This is the first in a 2-part series on Asset-Based Community Development (ABCD). View both entries for the complete walkthrough.
- ABCD introduction + steps 1-3
- ABCD steps 4-7 + closing thoughts
Last week I wrote about my time working in public health during the covid pandemic. My team uses a place-based approach to help people learn about covid, the vaccines, and how to make informed decisions about their health. By centering the needs of people in community, we work at a level that’s easy for leaders to overlook. This approach has been personally meaningful and also had a real impact on community. Institutions are used to putting themselves first. But to some extent, my work is still a programmatic solution to human problems.
While my work centered community needs, it also put our institution at the heart of any solution. We identify those needs, then adapt our program to meet those needs. This creates a cycle of dependence where the residents become our clients. They are customers of a service that we offer. We miss out on having their equal partnership on a puzzle we can solve together.
I built a program to address people’s needs while acknowledging their strengths. What if we did the reverse and started with their strengths instead? People in a community have strengths and resources that they often use to survive. Asset-Based Community Development (ABCD) can help people take stock of their own strengths. These strengths already exist in their community but may not be as widely known or used.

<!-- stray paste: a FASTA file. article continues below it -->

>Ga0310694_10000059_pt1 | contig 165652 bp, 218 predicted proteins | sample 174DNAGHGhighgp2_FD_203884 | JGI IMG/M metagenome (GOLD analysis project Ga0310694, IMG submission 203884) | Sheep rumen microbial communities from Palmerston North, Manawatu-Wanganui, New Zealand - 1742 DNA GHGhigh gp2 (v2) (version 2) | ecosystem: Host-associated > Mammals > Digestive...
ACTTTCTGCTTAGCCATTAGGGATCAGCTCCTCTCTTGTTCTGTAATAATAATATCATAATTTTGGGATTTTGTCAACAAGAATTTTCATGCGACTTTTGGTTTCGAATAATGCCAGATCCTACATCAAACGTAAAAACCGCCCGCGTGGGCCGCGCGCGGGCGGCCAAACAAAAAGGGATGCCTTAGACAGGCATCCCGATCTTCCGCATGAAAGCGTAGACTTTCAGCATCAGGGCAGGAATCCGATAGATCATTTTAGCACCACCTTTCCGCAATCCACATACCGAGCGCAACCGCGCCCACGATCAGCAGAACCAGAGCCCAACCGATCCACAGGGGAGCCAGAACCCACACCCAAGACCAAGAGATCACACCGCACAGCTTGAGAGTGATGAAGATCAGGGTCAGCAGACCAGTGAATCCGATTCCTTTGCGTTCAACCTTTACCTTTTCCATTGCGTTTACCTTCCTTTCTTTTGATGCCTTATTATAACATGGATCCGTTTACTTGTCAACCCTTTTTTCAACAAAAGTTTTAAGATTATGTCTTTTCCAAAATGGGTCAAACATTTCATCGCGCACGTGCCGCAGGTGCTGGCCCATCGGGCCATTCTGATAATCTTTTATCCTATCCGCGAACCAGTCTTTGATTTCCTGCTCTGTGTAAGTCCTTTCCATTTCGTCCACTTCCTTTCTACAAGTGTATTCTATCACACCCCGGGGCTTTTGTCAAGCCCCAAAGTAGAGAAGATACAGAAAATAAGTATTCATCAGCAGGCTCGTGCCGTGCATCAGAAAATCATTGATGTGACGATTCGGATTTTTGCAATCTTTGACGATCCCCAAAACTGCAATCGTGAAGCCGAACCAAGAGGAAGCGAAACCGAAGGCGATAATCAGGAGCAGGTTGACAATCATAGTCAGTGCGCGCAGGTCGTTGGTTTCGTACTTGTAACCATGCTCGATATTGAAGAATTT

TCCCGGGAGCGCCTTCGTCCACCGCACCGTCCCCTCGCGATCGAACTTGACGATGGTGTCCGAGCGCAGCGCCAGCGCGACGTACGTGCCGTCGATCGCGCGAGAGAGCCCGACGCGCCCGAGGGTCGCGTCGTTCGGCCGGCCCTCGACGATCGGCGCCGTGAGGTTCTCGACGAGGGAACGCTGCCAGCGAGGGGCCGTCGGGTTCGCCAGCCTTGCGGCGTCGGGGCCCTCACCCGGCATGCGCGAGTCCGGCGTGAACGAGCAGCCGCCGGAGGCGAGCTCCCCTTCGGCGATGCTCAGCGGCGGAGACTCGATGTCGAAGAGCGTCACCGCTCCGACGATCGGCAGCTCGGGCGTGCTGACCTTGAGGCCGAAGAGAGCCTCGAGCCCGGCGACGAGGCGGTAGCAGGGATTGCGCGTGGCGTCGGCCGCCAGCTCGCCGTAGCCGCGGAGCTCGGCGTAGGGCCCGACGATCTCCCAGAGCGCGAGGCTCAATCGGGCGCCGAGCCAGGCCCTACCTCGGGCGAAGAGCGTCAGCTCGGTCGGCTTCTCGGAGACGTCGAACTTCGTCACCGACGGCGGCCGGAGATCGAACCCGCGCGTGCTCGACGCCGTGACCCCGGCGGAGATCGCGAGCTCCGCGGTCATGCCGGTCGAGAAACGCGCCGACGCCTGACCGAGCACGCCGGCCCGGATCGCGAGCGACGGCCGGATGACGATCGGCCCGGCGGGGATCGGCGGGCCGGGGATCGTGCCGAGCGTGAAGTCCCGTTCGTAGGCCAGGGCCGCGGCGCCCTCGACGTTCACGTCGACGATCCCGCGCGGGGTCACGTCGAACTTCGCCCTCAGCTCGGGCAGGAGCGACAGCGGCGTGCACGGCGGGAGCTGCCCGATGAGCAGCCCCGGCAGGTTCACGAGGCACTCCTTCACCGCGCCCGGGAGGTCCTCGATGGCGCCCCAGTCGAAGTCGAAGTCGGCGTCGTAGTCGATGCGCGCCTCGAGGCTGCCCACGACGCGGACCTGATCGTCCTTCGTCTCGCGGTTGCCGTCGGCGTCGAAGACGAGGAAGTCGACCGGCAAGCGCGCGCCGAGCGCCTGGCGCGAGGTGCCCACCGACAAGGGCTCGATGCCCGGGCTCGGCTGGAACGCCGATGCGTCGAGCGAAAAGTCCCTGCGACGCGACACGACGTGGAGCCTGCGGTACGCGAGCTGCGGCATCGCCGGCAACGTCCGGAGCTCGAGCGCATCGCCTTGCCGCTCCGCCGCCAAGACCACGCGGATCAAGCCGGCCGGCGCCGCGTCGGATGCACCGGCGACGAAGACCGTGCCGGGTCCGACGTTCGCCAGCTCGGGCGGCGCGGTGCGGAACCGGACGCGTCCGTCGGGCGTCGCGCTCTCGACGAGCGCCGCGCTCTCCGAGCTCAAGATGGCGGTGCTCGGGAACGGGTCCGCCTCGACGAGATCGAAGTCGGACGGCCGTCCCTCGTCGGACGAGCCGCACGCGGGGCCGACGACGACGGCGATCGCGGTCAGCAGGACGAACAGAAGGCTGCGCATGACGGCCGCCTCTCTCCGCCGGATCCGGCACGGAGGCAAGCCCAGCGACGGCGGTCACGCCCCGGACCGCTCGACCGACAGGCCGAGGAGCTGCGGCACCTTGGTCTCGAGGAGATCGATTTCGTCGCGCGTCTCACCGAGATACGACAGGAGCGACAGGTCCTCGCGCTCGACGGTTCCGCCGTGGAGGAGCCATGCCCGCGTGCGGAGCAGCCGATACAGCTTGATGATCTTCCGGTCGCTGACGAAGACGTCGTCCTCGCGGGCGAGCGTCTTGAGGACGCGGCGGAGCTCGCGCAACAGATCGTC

ABCD is sometimes called ABCE, where the E stands for Engagement. One way to understand ABCD is by imagining a glass that’s half-full or half-empty. Lots of social programs base their offerings on what they think a community needs. When we focus on their deficits, we see the community’s glass as half-empty. This can feel discouraging to the people in that community. Some even start to internalize what others think about them and people around them. Who would want to hear only about what they’re not good at, rather than what they are? ABCD focuses on what a community can do: the strengths, resources, and talents that are already present in their community.
ABCD is a flexible approach that starts within the community. Nurture Development has a great guide that I used to better understand these methods. They describe 7 steps that I’ll summarize below.
- Collect stories. Learn more about each other and our circumstances.
- Bring together a core group. Choose leaders to do this activity who are well-connected in community.
- Map the talents, capacities, and assets of individuals, associations, and local institutions. Write out our strengths in a way that everyone can see them.
- Find and engage connectors who can build relationships. Create connections between everything you mapped.
- Ask the gathered community to create a community vision and plan. Decide how you can solve the problem given what you have at hand.